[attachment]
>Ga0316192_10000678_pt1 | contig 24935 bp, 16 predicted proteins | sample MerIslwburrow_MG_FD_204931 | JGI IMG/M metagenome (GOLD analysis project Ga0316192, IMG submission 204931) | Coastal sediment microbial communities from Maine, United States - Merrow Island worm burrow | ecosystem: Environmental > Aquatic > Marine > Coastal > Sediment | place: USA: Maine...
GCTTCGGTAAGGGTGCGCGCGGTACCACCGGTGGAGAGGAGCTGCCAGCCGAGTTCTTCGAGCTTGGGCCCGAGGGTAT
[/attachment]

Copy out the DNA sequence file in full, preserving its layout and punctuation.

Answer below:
>Ga0316192_10000678_pt1 | contig 24935 bp, 16 predicted proteins | sample MerIslwburrow_MG_FD_204931 | JGI IMG/M metagenome (GOLD analysis project Ga0316192, IMG submission 204931) | Coastal sediment microbial communities from Maine, United States - Merrow Island worm burrow | ecosystem: Environmental > Aquatic > Marine > Coastal > Sediment | place: USA: Maine...
GCTTCGGTAAGGGTGCGCGCGGTACCACCGGTGGAGAGGAGCTGCCAGCCGAGTTCTTCGAGCTTGGGCCCGAGGGTAT